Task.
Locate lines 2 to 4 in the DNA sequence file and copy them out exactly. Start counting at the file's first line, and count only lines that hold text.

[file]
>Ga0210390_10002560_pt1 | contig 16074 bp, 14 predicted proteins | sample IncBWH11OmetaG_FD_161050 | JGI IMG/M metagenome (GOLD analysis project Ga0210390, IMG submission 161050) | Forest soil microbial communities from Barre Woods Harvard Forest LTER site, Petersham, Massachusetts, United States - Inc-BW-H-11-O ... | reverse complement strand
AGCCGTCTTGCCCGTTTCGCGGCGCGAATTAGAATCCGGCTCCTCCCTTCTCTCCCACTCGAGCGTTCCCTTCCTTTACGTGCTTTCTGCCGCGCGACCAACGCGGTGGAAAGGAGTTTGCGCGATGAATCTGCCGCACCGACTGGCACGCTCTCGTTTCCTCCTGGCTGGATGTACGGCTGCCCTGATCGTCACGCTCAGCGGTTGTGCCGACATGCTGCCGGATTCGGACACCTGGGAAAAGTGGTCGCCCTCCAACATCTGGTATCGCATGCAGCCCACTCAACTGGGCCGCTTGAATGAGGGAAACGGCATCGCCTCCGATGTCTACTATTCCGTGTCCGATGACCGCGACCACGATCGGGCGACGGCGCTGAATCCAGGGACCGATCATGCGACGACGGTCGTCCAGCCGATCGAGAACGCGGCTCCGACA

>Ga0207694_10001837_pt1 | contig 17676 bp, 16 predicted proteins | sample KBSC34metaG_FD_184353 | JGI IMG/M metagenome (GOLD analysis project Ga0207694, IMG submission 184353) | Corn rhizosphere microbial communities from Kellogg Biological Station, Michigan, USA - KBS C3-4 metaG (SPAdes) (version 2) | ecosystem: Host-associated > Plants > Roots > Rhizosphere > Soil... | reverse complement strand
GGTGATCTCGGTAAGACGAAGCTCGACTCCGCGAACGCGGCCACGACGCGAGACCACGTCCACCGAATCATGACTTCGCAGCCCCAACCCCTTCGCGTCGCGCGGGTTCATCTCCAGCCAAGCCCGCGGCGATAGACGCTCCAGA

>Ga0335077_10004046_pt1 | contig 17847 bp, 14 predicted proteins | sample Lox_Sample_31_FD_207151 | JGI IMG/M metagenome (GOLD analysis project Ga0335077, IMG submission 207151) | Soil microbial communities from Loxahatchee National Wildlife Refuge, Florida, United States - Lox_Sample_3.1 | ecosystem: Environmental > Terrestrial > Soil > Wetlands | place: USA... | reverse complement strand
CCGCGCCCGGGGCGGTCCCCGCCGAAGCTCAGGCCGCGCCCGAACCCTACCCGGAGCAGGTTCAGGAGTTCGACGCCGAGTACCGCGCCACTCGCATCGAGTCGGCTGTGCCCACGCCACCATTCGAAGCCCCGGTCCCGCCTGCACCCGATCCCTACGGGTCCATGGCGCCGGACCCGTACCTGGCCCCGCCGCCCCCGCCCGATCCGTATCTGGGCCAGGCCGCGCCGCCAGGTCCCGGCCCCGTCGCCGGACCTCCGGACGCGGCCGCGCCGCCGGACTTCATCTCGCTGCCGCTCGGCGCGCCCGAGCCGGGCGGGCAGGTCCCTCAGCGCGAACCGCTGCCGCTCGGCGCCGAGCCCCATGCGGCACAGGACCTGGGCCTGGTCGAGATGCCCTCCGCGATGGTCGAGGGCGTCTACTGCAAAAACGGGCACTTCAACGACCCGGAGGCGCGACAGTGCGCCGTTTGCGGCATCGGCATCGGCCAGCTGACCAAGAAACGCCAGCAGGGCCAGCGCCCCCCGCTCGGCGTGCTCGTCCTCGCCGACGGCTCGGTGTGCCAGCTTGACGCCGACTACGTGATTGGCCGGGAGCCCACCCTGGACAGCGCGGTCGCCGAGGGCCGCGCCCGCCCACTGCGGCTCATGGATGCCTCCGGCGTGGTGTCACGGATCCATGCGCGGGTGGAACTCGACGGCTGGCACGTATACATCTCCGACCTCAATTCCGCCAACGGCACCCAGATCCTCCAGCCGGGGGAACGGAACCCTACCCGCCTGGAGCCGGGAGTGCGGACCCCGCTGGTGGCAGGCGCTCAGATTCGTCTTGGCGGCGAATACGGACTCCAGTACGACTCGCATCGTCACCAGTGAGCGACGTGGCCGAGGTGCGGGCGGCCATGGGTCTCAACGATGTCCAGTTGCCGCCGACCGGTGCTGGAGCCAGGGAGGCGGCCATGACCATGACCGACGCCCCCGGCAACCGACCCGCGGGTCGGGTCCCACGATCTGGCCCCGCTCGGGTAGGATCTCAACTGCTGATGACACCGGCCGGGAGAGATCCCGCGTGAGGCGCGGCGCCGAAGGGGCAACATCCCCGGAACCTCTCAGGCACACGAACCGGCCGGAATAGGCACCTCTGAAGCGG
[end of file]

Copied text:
AGCCGTCTTGCCCGTTTCGCGGCGCGAATTAGAATCCGGCTCCTCCCTTCTCTCCCACTCGAGCGTTCCCTTCCTTTACGTGCTTTCTGCCGCGCGACCAACGCGGTGGAAAGGAGTTTGCGCGATGAATCTGCCGCACCGACTGGCACGCTCTCGTTTCCTCCTGGCTGGATGTACGGCTGCCCTGATCGTCACGCTCAGCGGTTGTGCCGACATGCTGCCGGATTCGGACACCTGGGAAAAGTGGTCGCCCTCCAACATCTGGTATCGCATGCAGCCCACTCAACTGGGCCGCTTGAATGAGGGAAACGGCATCGCCTCCGATGTCTACTATTCCGTGTCCGATGACCGCGACCACGATCGGGCGACGGCGCTGAATCCAGGGACCGATCATGCGACGACGGTCGTCCAGCCGATCGAGAACGCGGCTCCGACA

>Ga0207694_10001837_pt1 | contig 17676 bp, 16 predicted proteins | sample KBSC34metaG_FD_184353 | JGI IMG/M metagenome (GOLD analysis project Ga0207694, IMG submission 184353) | Corn rhizosphere microbial communities from Kellogg Biological Station, Michigan, USA - KBS C3-4 metaG (SPAdes) (version 2) | ecosystem: Host-associated > Plants > Roots > Rhizosphere > Soil... | reverse complement strand
GGTGATCTCGGTAAGACGAAGCTCGACTCCGCGAACGCGGCCACGACGCGAGACCACGTCCACCGAATCATGACTTCGCAGCCCCAACCCCTTCGCGTCGCGCGGGTTCATCTCCAGCCAAGCCCGCGGCGATAGACGCTCCAGA